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Ann Rehabil Med > Volume 44(1); 2020 > Article
Park, Lee, Kim, and Shin: Two Pediatric Cases of Successful Management of Postictal Transient Urinary Retention

Abstract

We report two cases of postictal urinary retention in pediatric patients with cognitive impairment. Two girls with intellectual disabilities, concomitant cerebral palsy (case 1) and Rett syndrome (case 2), developed urinary retention following seizures. Their caregivers brought them to the hospital with complaints of abdominal distension. After excluding neurological progression, they were referred to the rehabilitation clinic for the evaluation and management of postictal urinary retention. We followed two different approaches in each case to restore normal urination. While serial manual cystometrograms were performed in case 1, clean intermittent catheterization with a voiding diary was performed in case 2 until restoration of normal urination. Based on these pediatric cases of successfully managed postictal urinary retention, we suggest that more attention may be needed for children with cognitive impairment to diagnose and manage postictal urinary retention.

INTRODUCTION

Acute urinary retention is reported to affect 7–8 in 100,000 children visiting the emergency room with lower urinary tract symptoms [1]. There are various causes of acute urinary retention, but seizure as a cause has rarely been reported, and its incidence and clinical features have not been thoroughly elucidated in previous studies. Furthermore, guidelines for managing these symptoms have not been clearly reported to date [2].
Acute urinary retention may occur after the development of brain lesions. Even without mechanical destruction of brain tissue, loss of pontine micturition center function due to seizure can lead to urinary retention [3].
We report two pediatric cases of postictal urinary retention without acute structural brain lesions. We suggest the importance of recognizing the timing of symptom recovery and clarify the differences compared to that in adults. In particular, by reporting cases of functionally impaired children, we aimed to provide information concerning precautions related to intellectual and motor disabilities.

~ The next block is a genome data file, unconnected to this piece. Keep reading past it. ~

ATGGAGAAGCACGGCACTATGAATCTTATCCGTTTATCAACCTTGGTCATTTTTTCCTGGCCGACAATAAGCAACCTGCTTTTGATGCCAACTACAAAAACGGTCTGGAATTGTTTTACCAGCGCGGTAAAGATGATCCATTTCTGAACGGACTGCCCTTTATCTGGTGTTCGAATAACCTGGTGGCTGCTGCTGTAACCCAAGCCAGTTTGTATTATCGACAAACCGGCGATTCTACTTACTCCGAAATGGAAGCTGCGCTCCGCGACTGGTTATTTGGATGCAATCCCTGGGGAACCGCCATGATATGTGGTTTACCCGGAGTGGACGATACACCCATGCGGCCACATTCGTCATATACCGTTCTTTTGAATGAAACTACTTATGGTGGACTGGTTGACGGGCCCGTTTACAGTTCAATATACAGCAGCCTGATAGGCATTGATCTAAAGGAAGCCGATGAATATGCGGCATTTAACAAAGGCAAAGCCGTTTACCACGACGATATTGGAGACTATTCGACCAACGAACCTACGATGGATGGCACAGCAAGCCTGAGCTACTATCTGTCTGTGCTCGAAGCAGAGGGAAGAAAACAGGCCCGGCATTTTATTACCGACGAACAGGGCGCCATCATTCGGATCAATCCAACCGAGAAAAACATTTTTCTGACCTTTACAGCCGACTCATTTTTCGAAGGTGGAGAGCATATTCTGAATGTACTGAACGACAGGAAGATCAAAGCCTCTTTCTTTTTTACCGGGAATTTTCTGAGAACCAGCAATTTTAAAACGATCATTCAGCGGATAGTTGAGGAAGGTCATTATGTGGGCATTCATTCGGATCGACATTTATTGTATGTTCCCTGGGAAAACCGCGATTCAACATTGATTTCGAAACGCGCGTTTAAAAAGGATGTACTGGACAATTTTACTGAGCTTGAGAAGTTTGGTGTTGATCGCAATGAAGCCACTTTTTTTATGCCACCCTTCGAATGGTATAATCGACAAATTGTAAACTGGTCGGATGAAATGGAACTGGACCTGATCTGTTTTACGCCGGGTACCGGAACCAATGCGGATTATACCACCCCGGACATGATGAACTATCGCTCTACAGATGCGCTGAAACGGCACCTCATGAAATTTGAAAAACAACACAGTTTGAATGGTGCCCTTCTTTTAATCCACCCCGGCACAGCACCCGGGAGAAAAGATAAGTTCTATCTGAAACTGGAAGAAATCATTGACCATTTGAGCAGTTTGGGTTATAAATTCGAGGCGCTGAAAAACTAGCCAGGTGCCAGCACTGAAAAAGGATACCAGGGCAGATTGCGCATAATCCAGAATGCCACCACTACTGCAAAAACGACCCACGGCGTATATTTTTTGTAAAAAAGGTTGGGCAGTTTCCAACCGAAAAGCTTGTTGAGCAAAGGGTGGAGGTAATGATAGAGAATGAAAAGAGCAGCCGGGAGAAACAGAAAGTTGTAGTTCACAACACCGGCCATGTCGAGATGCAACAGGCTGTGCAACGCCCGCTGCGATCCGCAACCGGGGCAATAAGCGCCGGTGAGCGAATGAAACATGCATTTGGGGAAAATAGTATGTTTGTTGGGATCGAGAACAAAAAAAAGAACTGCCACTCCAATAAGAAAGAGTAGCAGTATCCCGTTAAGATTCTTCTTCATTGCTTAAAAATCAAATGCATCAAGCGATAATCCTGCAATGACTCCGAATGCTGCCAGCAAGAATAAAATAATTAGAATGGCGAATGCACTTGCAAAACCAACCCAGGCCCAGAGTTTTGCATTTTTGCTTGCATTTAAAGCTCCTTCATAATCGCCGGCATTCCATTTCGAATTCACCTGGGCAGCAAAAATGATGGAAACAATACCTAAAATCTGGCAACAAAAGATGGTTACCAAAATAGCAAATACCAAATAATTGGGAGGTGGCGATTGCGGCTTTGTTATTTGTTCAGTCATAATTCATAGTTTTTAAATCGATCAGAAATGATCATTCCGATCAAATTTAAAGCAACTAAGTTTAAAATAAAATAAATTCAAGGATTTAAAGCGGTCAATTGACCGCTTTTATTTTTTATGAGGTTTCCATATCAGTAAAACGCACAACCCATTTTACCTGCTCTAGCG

Written informed consents were obtained.

CASE REPORT

Case 1

A 10-year-old girl was admitted to the pediatric department for abdominal distension, fever, and non-pitting edema with suspected acute urinary retention 4 days after a seizure. She was previously diagnosed with dystonic cerebral palsy, profound intellectual disability, and Lennox-Gastaut syndrome. Her mother reported that her urine output had markedly reduced during diaper changing compared to the period before the seizure. On the day of hospital admission, no urination was observed for 10 hours.
On the electroencephalograms (EEGs), frequent polyspike-wave complexes were noted over the frontal area. Plain X-ray of the abdomen showed no abnormal findings of abdominal distension. Urinalysis revealed positive results for urinary tract infection (UTI) and acute kidney injury (AKI).
Through immediate urethral catheterization, the urinary retention of 750 mL was resolved. Despite improvement of UTI while maintaining the indwelling catheter for 7 days, no urination was observed after removal of the catheter. She was referred to our rehabilitation clinic for evaluation of voiding difficulty and developing a care plan. We performed serial rounds of manual cystometrogram (CMG) in the supine position to maintain constant abdominal pressure, supposing that her maximal bladder capacity was 360 mL based on Koff’s formula. After the 4th round of CMG, which resulted in a pressure surge, we removed the indwelling catheter safely without any complications (Table 1).